Dom doesn’t lose his temper as easily as his brother, so normally he’s the one who deals with it when shit goes pear-shaped. But shit has been going pear-shaped a lot lately, and by the time Dom gets to the warehouse Marc is already in full swing. Literally–he’s gone after poor Jimmy with a nine iron. Continue readingby
Memory plays a crucial role in many a horror narrative. In memory can lie, for instance, the key to defeating the evil. “You will remember what your father forgot” (King 422), Danny is told in Stephen King’s The Shining. And he does: in the nick of time he remembers the boiler (which, untended, will explode) and thus deflects his possessed father’s murderous rampage. Often, memory’s unlocking of a mystery leads only to further danger (to Jessica Harper’s dismay, as she discovers the witches’ secret lair in Dario Argento’s Suspiria), or the resolution arrives too late to do any good (and so David Hemmings realizes who the murderer is in the split second before she attacks him in Argento’s Deep Red). In Session 9, written by Steve Gevedon and Brad Anderson, and directed by Anderson, memory is itself the horror, and so it is repressed. The effects of that repression, however, are still more horror. This is the despairing dynamic of the film: false dreams are lethal, but to wake up from them is to confront a reality no less destructive. The diagnosis, however, leaves the viewers with the responsibility to defang that terrible reality. Continue readingby
Della wiped the outcropping of books from her brow. Damned things were appearing more frequently. She flicked aside a copy of Jeffrey Kline’s autobiography as small as the nail on her little finger. She wouldn’t have minded so much if she sweated classics, but the trash that came from her pores was just embarrassing. Worst of all, she had no idea why it kept happening. The bin by the side of her desk was full of the miniscule paperback tomes. Yesterday she had wiped at least fifty copies of the chat show host’s autobiography from her neck and under her arms. She didn’t even watch his chat show Talking Life. Continue readingby
They came from the darkness at the back of the stage, with the easy speed of eight-legged creatures. Rona felt the whoop rising from her lungs to join the roar of the crowd.
The Scorpions scuttled to their low, custom instruments: theremin, drum machine, sampler, turntable. A siren whine, a backbeat, fast and loud.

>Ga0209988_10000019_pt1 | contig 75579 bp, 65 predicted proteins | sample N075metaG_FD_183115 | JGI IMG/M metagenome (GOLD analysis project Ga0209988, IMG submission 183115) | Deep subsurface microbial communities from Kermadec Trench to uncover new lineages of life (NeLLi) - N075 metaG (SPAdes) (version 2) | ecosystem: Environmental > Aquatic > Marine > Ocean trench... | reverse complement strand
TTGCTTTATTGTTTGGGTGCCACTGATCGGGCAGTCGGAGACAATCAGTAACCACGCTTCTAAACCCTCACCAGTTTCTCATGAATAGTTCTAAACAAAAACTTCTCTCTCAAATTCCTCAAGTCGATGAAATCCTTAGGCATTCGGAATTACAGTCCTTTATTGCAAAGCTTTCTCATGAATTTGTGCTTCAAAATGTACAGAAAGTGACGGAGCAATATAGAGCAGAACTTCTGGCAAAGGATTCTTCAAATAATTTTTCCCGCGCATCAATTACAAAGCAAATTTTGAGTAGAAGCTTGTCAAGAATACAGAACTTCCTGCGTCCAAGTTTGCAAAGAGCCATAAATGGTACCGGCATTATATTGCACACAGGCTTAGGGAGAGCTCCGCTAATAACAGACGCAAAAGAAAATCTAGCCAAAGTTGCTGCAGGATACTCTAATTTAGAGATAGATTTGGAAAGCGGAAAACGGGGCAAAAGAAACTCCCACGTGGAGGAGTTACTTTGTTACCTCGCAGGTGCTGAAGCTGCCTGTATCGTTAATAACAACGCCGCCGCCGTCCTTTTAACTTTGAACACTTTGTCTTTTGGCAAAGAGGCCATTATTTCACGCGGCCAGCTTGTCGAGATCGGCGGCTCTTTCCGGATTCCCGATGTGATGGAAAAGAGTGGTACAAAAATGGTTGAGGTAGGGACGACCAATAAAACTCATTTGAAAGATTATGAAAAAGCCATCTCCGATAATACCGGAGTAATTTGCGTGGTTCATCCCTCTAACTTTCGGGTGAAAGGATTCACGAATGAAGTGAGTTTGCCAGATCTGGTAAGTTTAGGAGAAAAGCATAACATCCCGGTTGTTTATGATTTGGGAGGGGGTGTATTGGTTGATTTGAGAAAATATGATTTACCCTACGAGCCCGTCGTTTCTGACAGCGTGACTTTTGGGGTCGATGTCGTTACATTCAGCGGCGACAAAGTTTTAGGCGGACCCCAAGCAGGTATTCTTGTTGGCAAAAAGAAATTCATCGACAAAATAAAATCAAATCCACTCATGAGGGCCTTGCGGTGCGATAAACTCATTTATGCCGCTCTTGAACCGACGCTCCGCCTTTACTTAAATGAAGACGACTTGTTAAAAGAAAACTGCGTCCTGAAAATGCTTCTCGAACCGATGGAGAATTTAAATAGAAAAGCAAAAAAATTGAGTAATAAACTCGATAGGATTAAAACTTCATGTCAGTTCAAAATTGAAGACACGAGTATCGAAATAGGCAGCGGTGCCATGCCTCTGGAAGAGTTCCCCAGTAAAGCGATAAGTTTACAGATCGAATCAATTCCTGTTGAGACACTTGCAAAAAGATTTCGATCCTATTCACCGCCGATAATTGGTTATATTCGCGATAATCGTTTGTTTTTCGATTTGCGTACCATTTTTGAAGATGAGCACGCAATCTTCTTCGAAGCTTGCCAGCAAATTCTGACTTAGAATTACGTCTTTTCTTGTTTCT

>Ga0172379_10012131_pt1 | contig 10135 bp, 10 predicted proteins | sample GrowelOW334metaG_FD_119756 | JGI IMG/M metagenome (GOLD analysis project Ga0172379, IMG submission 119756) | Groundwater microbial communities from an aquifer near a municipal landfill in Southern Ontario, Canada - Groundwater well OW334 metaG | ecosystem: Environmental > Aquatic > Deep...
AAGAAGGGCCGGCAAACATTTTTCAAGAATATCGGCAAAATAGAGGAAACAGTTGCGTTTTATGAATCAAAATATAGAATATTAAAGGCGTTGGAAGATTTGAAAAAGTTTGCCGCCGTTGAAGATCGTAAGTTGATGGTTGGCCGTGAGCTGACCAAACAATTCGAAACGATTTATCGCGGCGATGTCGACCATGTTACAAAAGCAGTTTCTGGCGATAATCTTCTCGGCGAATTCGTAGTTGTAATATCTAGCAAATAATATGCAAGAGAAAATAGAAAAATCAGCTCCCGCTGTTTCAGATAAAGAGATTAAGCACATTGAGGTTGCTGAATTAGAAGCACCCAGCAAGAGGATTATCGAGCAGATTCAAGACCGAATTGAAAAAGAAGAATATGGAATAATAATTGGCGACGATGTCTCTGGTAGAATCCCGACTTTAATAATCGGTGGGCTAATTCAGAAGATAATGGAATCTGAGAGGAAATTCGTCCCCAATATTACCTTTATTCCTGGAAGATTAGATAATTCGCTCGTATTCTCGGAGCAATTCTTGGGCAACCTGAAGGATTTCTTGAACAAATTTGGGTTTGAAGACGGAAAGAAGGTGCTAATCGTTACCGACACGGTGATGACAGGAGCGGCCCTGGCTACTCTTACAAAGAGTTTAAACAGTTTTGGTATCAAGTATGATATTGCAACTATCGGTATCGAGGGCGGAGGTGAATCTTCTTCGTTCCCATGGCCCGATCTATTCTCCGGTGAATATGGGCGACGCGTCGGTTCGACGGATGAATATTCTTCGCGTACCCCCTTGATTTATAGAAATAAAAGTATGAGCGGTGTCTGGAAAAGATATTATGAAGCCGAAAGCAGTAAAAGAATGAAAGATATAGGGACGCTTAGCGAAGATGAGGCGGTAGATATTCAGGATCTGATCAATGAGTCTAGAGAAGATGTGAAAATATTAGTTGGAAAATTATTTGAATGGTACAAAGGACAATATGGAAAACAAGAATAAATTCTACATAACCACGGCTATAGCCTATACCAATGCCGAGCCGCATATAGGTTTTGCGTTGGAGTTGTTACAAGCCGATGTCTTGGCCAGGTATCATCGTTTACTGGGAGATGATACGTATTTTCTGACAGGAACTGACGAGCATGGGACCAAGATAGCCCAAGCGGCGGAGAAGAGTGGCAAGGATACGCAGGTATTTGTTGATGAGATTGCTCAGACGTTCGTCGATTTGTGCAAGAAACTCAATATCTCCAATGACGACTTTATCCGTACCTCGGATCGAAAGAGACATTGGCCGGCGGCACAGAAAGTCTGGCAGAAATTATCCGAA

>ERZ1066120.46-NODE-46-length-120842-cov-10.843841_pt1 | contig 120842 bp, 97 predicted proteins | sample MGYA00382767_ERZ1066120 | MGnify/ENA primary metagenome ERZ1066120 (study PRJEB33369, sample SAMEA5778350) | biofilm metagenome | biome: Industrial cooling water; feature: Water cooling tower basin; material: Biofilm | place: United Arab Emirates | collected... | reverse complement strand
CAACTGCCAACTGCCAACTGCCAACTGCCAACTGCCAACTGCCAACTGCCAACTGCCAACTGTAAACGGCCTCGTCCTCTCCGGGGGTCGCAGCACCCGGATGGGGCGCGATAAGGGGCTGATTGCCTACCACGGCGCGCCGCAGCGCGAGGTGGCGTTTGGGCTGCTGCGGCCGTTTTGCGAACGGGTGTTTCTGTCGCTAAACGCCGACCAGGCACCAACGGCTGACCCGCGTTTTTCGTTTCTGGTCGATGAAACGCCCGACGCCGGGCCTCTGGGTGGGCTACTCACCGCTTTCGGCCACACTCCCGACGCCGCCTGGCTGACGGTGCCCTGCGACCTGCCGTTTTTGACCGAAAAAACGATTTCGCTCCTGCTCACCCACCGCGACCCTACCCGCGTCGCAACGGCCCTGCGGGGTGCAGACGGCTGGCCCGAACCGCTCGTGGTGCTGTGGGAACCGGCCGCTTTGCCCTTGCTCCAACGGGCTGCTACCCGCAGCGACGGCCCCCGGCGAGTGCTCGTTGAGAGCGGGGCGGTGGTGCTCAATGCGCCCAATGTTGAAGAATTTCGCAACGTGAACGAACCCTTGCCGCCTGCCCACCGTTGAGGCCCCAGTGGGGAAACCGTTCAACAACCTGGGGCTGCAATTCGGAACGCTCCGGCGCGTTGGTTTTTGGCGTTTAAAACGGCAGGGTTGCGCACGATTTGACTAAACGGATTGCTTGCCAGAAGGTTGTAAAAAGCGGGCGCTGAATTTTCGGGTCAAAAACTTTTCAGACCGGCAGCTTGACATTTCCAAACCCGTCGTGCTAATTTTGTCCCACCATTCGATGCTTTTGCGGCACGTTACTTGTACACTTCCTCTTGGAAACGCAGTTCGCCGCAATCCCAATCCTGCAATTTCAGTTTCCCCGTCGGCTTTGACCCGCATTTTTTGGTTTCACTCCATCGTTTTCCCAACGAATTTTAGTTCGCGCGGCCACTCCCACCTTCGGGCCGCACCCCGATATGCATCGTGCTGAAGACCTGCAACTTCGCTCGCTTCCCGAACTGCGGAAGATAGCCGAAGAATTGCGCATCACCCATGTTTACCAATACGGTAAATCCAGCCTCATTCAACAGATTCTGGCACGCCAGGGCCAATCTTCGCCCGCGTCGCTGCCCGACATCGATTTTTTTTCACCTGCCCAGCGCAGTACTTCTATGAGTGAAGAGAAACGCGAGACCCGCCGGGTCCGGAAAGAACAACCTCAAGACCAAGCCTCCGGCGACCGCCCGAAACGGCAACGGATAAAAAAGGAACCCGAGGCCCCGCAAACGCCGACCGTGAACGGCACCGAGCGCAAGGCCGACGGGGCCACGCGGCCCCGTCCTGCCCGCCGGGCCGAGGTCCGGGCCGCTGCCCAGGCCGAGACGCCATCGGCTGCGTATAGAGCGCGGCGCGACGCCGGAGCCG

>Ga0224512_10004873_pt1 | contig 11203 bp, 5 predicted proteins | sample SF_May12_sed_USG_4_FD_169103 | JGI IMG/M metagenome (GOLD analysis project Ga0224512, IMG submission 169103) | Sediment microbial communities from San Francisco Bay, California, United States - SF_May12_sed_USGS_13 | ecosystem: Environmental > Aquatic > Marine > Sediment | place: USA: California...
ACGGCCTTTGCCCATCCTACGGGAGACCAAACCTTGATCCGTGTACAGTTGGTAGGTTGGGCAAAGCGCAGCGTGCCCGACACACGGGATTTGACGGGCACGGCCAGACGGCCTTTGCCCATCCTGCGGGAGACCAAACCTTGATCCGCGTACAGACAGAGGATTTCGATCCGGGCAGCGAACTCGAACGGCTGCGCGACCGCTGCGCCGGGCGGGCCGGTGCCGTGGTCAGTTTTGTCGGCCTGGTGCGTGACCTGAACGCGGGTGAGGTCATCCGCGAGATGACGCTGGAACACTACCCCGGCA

The bass drove Rona’s heartbeat.
The crowd bounced like a single organism, every strobe a snapshot. Between flashes, the exoskeletons on stage glowed blue-green in the ambient black light. Continue readingby
He was never an emotional man. Even as a child when his brother Billy teased him something awful Taylor never showed his cards, but what happened to him, what he brought on, changed everything.
“Even the air stank of death,” Taylor whispered running his fingers across the bars. The metal was always cold. Everything was always cold down to the coffee. Day three hundred on death row was going to be just as dark as day one. Continue readingby
They sped down the latest back road Jesse had turned onto, gravel and dust kicking up in the pickup’s wake.
“Any signal on that thing yet?” he asked Elaine.
“Be patient, dammit. Don’t you think I’d tell you if it was working?”
Jesse growled. “Just let me know when you figure out where the hell we are.”
“At least we haven’t seen any cops.” Continue readingby
Death-gray knuckles smacked the wire-latticed safety glass leaving a smear like a squashed grasshopper on a windshield. The zombie finished with a strangled moan.
“Was that a double-double?” I returned the undead creature’s vapid gaze with one of my own and pushed the metal lever beside me. A Plexiglas window slid open revealing a small box. “Swag first. You know the rules.” Continue readingby
Abraham whistled home at dusk. Crickets sang in the brush, sagebrush sang in his breath. It was a mile from the grid road, where the school-bus dropped him, to the trailer he shared with his father.
His lunch pail banged his thigh with each step, heavy with collected stones and the carcass of the prairie falcon he had found in the schoolyard. It was past decomposition, the delicate bones exposed in a dusty framework seen through a nest of crumbling feathers. Continue readingby
If the good dreams were about soaring down the bright sky, borne on a warm breeze, the bad ones were the opposite: a cold, dark hole like a mouth gaping from above to devour him, just as he slipped into sleep. He’d had nightmares about the tunnel as long as he could remember. But the sun had been veiled in clouds for days, each morning the air was chillier, and now his house had collapsed again under the weight of cold rain. He crouched, shivering, just inside the tunnel’s vast, tubular length, watching leaf fragments swirl past in the gushing water. He had never dared to explore beyond the area visible from the entrance. If he could find the courage to go up, would the tunnel take him to the light above the clouds? Continue readingby
A lynch mob had surrounded one of the locals out near the east fence, Jake could see, and were now endeavouring to hold him still for long enough to wrap a noose around his neck. The noose was made from an old rope, worn and frayed–like the mob, it had been hastily adapted from something found lying idly on one of the farms that dotted this region. The mob, made up of less than a dozen of the local farmhands, taunted and teased the naked intruder who stood in their midst, cowering before them. Behind them loomed the twelve foot high, electrified fence which protected the settlement. A mound of soil beside the fence showed where something had burrowed beneath it, invading the territory here. Continue readingby